CHEORWON, SOUTH KOREA (THE KOREA HERALD/ASIA NEWS NETWORK) - A helmet with six bullet holes, a canteen pierced 23 times and a rifle with a round of ammunition left in the chamber.
Last Tuesday (May 28), those traces of the Korean War were found just where the war had left them, on the untouched highland of Arrowhead Ridge inside the Demilitarised Zone (DMZ).
The scene is where more than 300 young South Korean, French and American soldiers died fighting the North Korean and Chinese forces. The other side is believed to have lost some 3,000 soldiers during the battle for the ridge.
In an attempt to return the fallen troops to the arms of their families, the two Koreas agreed to conduct a joint recovery project on the ridge last year, but only South Korea began the work on the promised date, April 1.
"The scene is just as it was when the war ended. Bodies and articles are being found at close intervals, and they are in (surprisingly good condition)," said Colonel Moon Byeong-wook, the head of the Inter-Korean Joint Recovery Project task force at South Korea's Ministry of National Defence Agency for KIA Recovery and Identification. KIA stands for "killed in action" and the agency goes by the abbreviation Makri.
According to Col Moon, Arrowhead Ridge has produced more remains that have retained more of their original form than other sites, where war remains are often fragmented or lost.
The battlefield was uncovered for the first time, as the DMZ has remained a "no-man's land" since the armistice agreement was signed in 1953.
"According to the testimonies of war veterans, about 1,000 shells fell on the land," explained Master Sergeant Kang Jae-min, the chief leading one of the excavation teams there.
Since the recovery work began, Makri found 325 body parts - believed to be from about 50 soldiers - and 23,055 articles of war as of May 27. The articles included an identification tag that belonged to a French soldier, five US bulletproof jackets and 14 gas masks used by Chinese soldiers, Col Moon explained.
When reporters visited last Tuesday, Makri had finished the recovery work on 12,650 sq m - only about 1 per cent of the area that the joint project is supposed to cover.
"If North Korea responds and joins the recovery project, the joint task here can be completed within this year," Col Moon added.
The Comprehensive Military Agreement, aimed to reduce hostilities between the two Koreas and including the joint excavation plan, was signed on Sept 19 last year, but Pyongyang remains unresponsive to Seoul's requests since the US-North Korea summit in February.
Several camp sites and small caves of diverse sizes were also discovered in the area, where the allied troops would have huddled to avoid volleys of bullets, according to Makri.
Currently there are eight teams, each including excavation, investigation and identification experts dispatched across the country. For Arrowhead Ridge, six teams were deployed, along with some 100 soldiers from nearby units for demining and excavation work.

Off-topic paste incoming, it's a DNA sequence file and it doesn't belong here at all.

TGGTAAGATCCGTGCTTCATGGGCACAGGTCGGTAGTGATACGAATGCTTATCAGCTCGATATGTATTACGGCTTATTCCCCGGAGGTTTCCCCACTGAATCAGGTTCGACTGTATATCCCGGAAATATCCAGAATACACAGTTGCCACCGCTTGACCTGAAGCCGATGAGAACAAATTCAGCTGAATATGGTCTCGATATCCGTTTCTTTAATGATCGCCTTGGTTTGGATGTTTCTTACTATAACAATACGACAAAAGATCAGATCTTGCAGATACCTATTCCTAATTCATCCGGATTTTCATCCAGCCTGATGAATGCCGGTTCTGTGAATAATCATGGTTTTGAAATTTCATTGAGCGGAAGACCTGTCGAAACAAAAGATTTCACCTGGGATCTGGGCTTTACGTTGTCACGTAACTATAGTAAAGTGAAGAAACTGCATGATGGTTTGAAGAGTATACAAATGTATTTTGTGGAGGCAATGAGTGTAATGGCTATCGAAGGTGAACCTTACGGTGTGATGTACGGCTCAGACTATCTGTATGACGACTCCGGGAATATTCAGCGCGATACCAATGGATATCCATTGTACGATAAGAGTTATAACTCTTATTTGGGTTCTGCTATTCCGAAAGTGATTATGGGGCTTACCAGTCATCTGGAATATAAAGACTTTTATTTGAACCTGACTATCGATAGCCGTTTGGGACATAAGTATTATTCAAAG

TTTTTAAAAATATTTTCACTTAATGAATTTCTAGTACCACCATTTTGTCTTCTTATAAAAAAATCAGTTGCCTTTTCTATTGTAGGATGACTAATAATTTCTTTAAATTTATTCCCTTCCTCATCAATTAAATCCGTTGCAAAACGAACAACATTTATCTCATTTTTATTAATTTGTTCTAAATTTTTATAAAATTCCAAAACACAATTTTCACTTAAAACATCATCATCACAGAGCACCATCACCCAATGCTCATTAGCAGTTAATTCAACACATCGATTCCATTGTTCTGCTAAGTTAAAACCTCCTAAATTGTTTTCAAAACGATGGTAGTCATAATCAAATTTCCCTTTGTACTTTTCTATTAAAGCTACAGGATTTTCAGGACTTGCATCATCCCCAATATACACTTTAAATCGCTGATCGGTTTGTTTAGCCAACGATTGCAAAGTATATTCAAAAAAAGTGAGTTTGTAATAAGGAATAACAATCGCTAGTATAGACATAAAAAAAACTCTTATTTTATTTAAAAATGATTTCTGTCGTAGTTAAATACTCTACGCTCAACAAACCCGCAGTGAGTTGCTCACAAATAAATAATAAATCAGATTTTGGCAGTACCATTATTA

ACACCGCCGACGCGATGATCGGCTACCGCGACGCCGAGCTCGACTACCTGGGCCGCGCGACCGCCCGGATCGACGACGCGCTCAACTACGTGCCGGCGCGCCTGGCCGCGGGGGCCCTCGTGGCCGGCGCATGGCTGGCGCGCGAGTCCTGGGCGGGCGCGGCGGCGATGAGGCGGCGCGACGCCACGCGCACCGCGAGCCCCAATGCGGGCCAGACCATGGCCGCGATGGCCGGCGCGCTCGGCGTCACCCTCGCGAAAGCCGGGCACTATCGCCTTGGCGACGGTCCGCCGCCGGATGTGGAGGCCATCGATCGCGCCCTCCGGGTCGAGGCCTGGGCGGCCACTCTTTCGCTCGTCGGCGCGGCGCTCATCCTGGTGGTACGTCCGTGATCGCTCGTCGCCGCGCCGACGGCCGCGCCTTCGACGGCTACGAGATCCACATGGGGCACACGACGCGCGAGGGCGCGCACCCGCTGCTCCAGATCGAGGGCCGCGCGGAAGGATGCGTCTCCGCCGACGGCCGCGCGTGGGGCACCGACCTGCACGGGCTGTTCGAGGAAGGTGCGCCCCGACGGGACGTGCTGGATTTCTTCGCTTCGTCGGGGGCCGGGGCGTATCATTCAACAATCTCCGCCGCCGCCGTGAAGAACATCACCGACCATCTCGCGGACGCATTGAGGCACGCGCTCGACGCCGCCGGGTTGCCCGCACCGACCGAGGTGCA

Last year, the two Koreas worked together to demine the project area. As of Sunday, 149 land mines and 2,403 unexploded bombs had been removed from the region, according to Makri.
REPATRIATION OF THE FALLEN
South Korea started the nationwide recovery project across the country in the year 2000, as part of the government's plan to commemorate the 50th anniversary of the Korean War that year. This year marks the 69th anniversary.
While the project first began as a temporary task led by the South Korean Army, the Defence Ministry took over and established Makri in 2007 to bring back about 124,000 fallen heroes of the Korean War thought to be buried across the country.
"The project kicked off to bring back the soldiers, who would still be lying crouched under the cold ground, and return them to their families. It is the duty of the nation," Mr Ahn Sun-chan, the head of the Makri investigation team in charge of the DMZ area, told The Korea Herald.
"It is also important that people know life was sacrificed for the peace we enjoy now."
Makri is said to be one of the only two entities in the world that systematically conduct recovery projects, the other one being the US Defence POW/MIA Accounting Agency or DPAA. The abbreviations in its name stand for "prisoners of war" and "missing in action".
When Makri finds the remains of a foreign soldier, it informs the concerned government and either repatriates the body or buries it in the United Nations Memorial Cemetery in Busan. For American soldiers, Makri conducts joint analyses with the US DPAA.
"Other countries like Japan and Vietnam have also expressed interest in creating their own recovery teams," Mr Ahn said.
As of Sunday, 11,550 body parts, of which 10,221 are thought to be from allied soldiers, have been found. But only 132 soldiers had been returned to their families.
Makri is responsible not only for excavating the remains, but also for carrying out preliminary inspections to determine age, gender, height and race. Military documents recorded at the time, testimony from war veterans and articles found around the remains are all used in the identification work.
"Fabrics all rot away and we analyse what's left - the buttons, buckles and soles of shoes," Mr Ahn said, adding that identification tags and names inscribed on things like water bottles are precious finds.
The final step before a body can be returned to the bereaved family is DNA analysis, which is conducted separately at the Defence Ministry's Criminal Investigation Command.
While Makri is in charge of collecting and managing DNA samples from the bereaved families to send to the analysts, gathering the data is a slow process. To date, the agency has collected some 43,000 samples, not nearly enough to make adequate progress.
To speed up the process, Makri since April has provided rewards to family members who provide their DNA.